And the mobile coverage is controlled and monitored by whom? Oh, that's right, possibly the same 'state actor' that has just disrupted his VPN.

      The guy has no excuse not to have multiple burner phones and VPN servers.

      The burner phones are useless once they pinpoint where the phone is - which will not take GCHQ very long. See also my comment about who controls the mobile network. GCHQ will, I suspect, have been monitoring his communications since day 1, and I imagine they have it pretty well covered by now. He might have a billion VPN server accounts, but there are a limited number of connections in to and out of the Embassy. If he cannot connect to his VPN server - which is exactly what is currently happening - then it doesn't really matter how many he might have.

      And I am lowly AC.

      You can wear the AC badge with pride, but that doesn't excuse you from thinking the problem through.

  • (Score: 0) by Anonymous Coward on Monday October 17 2016, @07:45PM

    by Anonymous Coward on Monday October 17 2016, @07:45PM (#415338)

    Ecuador knows who is coming.

  • (Score: 0) by Anonymous Coward on Monday October 17 2016, @07:45PM

    by Anonymous Coward on Monday October 17 2016, @07:45PM (#415339)

    Quick, somebody nuke Twitter! Now we know the idiots have a single point of failure, and it's social media!!

  • (Score: 0) by Anonymous Coward on Monday October 17 2016, @07:47PM

    by Anonymous Coward on Monday October 17 2016, @07:47PM (#415342)

    I downloaded the torrent so I could be another mirror for the insurance file but it stopped at 4.9mb and pegged my CPU at 100% and listed only 48 other seeders. Has anyone else had success / trouble? Also, I tested a linux distro torret which worked just fine so it wasn't my ISP throttling torret traffic.

  • (Score: 2) by Username on Monday October 17 2016, @08:01PM

    by Username (4557) on Monday October 17 2016, @08:01PM (#415356)

    Config the server to work on one port and set it to 80. Seems like the simplest solution.

    • (Score: 2) by pendorbound on Monday October 17 2016, @08:34PM

      by pendorbound (2688) on Monday October 17 2016, @08:34PM (#415383) Homepage

      That's still blockable. VPN connections differ from http (even http/s) traffic in a predictable way. Networking hardware can be configured to detect and block that traffic even if it's sent over well-known ports that are usually allowed through.

      • (Score: 0) by Anonymous Coward on Monday October 17 2016, @08:42PM

        by Anonymous Coward on Monday October 17 2016, @08:42PM (#415388)

        No need to block anything. Just throttle everything to dialup speed and watch the social tards react. Slow internet is worse than no internet, they scream.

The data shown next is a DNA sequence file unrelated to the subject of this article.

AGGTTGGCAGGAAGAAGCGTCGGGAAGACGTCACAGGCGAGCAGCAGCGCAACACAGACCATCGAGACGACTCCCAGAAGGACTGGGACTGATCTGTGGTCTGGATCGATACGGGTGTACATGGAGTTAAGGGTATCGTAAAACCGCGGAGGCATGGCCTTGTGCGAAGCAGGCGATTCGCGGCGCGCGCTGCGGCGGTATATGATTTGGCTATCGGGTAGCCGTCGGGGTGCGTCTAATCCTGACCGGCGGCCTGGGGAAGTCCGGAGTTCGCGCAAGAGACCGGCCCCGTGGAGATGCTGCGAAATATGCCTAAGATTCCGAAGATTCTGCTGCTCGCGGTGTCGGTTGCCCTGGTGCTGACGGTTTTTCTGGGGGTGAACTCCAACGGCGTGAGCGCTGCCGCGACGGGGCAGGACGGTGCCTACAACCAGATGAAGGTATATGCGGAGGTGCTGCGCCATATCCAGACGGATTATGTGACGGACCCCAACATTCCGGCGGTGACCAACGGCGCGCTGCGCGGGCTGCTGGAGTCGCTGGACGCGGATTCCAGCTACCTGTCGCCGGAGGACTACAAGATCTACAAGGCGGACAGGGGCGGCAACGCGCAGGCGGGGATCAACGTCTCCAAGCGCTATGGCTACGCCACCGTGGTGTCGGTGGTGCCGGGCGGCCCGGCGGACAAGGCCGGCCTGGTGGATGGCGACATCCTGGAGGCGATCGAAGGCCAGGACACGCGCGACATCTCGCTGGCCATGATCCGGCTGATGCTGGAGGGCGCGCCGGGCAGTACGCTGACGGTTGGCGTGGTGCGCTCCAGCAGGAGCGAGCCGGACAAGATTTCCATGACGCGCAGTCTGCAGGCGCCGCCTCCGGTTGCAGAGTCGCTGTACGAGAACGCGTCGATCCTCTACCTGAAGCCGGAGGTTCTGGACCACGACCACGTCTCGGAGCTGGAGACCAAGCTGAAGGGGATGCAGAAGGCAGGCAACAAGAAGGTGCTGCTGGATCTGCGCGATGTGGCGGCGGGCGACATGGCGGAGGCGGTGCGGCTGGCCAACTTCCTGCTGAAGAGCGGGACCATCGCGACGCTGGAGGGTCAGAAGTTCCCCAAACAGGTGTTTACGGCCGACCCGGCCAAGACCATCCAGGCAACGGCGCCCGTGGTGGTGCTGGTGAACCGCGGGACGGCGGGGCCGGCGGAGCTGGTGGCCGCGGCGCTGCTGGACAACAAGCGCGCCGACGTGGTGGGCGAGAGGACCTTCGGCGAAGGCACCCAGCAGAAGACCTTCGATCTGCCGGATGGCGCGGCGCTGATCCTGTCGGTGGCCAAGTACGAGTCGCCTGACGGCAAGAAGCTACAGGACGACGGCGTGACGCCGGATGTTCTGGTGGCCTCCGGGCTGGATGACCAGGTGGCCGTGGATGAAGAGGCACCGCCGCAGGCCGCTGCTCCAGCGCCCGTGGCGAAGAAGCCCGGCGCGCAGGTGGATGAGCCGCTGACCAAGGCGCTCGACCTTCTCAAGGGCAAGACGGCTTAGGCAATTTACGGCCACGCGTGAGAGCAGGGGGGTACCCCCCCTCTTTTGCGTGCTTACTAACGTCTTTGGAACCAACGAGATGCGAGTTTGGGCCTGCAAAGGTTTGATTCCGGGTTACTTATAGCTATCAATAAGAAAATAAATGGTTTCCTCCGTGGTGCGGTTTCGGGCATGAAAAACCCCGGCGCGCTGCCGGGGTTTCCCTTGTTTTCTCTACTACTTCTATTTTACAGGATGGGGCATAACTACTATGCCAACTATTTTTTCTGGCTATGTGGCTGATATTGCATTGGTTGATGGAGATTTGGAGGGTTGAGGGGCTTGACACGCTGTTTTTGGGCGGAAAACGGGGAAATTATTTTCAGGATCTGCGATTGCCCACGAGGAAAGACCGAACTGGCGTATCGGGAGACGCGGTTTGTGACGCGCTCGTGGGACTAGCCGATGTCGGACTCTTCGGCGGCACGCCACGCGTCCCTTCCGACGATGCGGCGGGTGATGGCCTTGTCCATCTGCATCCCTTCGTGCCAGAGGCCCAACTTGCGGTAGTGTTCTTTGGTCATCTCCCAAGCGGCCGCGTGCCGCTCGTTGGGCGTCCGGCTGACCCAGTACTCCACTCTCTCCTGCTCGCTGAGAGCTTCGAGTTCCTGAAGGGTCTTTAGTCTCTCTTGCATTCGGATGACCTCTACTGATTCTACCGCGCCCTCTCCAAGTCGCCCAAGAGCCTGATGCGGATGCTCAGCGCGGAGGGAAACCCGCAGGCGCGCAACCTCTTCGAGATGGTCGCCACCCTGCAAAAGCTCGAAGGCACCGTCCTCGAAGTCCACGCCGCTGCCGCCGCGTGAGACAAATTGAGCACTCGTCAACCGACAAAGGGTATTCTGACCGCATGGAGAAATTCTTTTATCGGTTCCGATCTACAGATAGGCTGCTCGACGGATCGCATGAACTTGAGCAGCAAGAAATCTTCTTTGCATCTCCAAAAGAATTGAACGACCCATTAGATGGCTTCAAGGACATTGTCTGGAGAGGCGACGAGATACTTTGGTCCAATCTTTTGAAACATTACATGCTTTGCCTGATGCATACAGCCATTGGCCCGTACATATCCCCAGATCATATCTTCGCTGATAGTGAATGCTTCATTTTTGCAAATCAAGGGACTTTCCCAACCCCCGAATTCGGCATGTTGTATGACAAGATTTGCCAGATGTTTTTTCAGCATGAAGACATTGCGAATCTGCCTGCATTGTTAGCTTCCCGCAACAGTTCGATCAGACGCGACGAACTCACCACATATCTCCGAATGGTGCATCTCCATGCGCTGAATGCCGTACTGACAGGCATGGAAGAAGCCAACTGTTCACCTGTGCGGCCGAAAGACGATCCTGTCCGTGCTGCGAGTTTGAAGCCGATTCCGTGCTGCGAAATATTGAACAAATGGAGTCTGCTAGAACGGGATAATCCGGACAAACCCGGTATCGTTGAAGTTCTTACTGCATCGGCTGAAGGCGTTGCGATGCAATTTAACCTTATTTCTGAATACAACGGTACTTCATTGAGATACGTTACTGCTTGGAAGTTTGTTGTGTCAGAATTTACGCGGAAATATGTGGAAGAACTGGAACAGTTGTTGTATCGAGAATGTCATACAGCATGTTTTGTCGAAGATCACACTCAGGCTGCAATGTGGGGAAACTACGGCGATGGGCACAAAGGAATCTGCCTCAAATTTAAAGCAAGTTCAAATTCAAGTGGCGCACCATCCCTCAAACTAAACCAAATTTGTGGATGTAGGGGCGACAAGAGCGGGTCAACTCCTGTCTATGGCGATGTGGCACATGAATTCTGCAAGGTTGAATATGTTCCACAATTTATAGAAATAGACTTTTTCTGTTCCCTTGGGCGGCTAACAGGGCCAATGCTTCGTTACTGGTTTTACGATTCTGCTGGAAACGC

• (Score: 2) by DannyB on Monday October 17 2016, @09:43PM

          by DannyB (5839) Subscriber Badge on Monday October 17 2016, @09:43PM (#415434) Journal

          No need to throttle anything. Just change his ISP to Comcast, through a VPN. Or to some other country with internet service equally as bad as the US.

          --
          Islamic Fatwas = BAD; MAGA Fatwas for FBI and Judges = GOOD ?
  • (Score: 5, Interesting) by takyon on Monday October 17 2016, @08:04PM

    by takyon (881) <takyonNO@SPAMsoylentnews.org> on Monday October 17 2016, @08:04PM (#415357) Journal

    Hey, there's a smudge on my screen!

    https://news.google.com/news/section?q=wikileaks+clinton [google.com]

    22 toxic days for Hillary Clinton [politico.com]

    WikiLeaks Exposes Clinton’s LGBT Support as Scripted Political Expediency [observer.com]

    ‘Remember, it’s illegal to possess’ WikiLeaks Clinton emails, but ‘it’s different for the media,’ says CNN’s Chris Cuomo [washingtonpost.com]

    WikiLeaks emails show Clinton campaign collected data to discredit Bill Clinton accuser [washingtonpost.com]

    WikiLeaks: Podesta lamented that a Muslim, not a white man, named as killer in 2015 massacre [foxnews.com]

    Hillary Clinton Liked Covert Action if It Stayed Covert, Transcript Shows [nytimes.com] (Syria)

    Hillary Worried About Jihadists Entering With Refugees In Private Speech [dailycaller.com]

    This reminds me a lot of the Wikileaks release of diplomatic cables. There were new, minor stories daily back then. It's hard to say there is a "smoking gun", but there are plenty of stories in here that do not reflect well on Hillary Clinton. And whereas "Cablegate" smeared various countries as much as the U.S., these emails are focused mostly on Clinton (and Podesta). So the damage accumulates. Is it enough to affect the election? That remains to be seen, but I doubt it. Wikileaks needs to pull out a real big scandal, or something unrelated has to happen. I guess there's also the third debate, but I expect it to be similar to debate #2.

    --
    [SIG] 10/28/2017: Soylent Upgrade v14 [soylentnews.org]
    • (Score: 4, Informative) by Anonymous Coward on Monday October 17 2016, @08:13PM

      by Anonymous Coward on Monday October 17 2016, @08:13PM (#415363)

      This whole mysterious "state level actor" thing doesn't help either. The embassy he was in cut him off, why didn't he just say that? Instead he went with a deliberately ominous message implying the NSA got up in his internetz, a message that he must of known would be blowback once the actual state was named. Its like he's peppermint patty and we are all charlie brown. How many times does he think can yank that ball away before everybody just wanders off to watch a real football game?

      • (Score: 3, Informative) by Anonymous Coward on Monday October 17 2016, @08:32PM

        by Anonymous Coward on Monday October 17 2016, @08:32PM (#415380)